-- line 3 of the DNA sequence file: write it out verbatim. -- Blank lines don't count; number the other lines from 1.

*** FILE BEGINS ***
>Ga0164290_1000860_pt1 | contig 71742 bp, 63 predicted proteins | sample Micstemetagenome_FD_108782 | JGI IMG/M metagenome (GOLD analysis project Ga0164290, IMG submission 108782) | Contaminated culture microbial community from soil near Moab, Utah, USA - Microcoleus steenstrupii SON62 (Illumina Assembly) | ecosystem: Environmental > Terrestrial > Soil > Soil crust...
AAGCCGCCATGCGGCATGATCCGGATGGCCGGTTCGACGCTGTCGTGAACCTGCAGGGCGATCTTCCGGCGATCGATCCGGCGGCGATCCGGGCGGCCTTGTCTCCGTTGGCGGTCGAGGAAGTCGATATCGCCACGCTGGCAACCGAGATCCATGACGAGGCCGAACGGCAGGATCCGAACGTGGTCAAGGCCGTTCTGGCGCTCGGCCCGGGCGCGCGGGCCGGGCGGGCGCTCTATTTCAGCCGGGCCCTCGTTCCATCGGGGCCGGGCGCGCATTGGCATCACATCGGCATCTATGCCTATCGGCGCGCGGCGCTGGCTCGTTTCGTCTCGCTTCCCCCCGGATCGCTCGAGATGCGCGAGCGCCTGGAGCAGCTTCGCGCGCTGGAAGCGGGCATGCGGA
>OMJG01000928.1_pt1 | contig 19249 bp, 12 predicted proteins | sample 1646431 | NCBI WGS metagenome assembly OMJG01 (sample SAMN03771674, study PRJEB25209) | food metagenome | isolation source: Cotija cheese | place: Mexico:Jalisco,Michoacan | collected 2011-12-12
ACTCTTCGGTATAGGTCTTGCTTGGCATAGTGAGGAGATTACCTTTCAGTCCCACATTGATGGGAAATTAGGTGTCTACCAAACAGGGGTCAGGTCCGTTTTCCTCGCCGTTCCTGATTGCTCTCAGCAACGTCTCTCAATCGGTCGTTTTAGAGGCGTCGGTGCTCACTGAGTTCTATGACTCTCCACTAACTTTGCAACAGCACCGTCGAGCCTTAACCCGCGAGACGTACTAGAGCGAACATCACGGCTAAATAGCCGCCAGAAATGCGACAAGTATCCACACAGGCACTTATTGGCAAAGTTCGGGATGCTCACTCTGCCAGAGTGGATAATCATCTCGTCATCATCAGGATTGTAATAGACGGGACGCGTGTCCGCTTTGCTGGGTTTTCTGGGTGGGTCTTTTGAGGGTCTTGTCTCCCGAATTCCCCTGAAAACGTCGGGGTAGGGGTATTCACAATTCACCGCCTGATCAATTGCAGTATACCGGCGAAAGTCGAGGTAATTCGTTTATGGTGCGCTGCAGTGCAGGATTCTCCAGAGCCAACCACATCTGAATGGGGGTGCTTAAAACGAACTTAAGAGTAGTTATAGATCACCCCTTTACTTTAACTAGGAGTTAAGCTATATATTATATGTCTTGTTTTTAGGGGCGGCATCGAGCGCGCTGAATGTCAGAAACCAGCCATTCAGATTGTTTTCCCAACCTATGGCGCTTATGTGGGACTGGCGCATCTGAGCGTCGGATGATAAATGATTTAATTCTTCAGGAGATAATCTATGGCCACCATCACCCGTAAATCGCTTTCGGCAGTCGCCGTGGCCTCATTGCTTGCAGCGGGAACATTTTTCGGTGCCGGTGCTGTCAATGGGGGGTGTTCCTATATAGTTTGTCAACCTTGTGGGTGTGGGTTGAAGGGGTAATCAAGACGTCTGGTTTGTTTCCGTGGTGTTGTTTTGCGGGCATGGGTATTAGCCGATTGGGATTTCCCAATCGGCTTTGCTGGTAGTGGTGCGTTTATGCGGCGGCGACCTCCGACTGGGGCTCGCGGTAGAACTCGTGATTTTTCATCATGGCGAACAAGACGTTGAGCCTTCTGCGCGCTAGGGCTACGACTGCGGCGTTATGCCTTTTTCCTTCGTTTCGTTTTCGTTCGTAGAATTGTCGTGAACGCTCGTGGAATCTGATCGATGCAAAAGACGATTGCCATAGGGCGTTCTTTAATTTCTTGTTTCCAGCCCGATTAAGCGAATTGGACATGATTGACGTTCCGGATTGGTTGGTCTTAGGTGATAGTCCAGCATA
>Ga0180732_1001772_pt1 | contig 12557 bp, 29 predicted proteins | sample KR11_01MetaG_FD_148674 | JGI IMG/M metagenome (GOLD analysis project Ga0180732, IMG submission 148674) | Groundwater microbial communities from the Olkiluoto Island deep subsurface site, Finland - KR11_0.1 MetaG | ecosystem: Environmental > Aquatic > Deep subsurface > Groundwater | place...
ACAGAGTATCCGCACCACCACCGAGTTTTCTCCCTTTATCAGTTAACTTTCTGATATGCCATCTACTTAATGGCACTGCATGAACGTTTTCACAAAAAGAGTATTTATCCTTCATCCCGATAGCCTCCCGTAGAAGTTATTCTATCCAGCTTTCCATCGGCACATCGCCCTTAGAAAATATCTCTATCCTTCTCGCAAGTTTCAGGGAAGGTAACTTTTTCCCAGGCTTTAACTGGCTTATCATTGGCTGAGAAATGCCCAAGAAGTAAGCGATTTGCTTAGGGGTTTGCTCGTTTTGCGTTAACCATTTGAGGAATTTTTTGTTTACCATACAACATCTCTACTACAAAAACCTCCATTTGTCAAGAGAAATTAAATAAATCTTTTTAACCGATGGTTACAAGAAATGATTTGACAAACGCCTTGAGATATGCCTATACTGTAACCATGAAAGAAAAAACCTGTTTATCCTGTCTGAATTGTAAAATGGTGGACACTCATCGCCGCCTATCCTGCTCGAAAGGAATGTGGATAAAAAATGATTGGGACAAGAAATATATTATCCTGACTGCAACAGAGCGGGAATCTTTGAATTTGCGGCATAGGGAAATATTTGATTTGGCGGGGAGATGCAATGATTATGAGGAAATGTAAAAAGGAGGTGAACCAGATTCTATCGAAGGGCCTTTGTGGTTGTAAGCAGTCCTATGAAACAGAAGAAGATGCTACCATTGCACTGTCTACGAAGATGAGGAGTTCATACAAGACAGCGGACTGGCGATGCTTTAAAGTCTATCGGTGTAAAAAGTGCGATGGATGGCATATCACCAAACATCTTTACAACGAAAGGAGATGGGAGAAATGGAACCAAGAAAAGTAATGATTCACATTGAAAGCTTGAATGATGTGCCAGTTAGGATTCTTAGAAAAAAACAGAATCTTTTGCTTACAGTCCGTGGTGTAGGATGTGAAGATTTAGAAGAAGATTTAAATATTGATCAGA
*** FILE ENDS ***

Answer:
>OMJG01000928.1_pt1 | contig 19249 bp, 12 predicted proteins | sample 1646431 | NCBI WGS metagenome assembly OMJG01 (sample SAMN03771674, study PRJEB25209) | food metagenome | isolation source: Cotija cheese | place: Mexico:Jalisco,Michoacan | collected 2011-12-12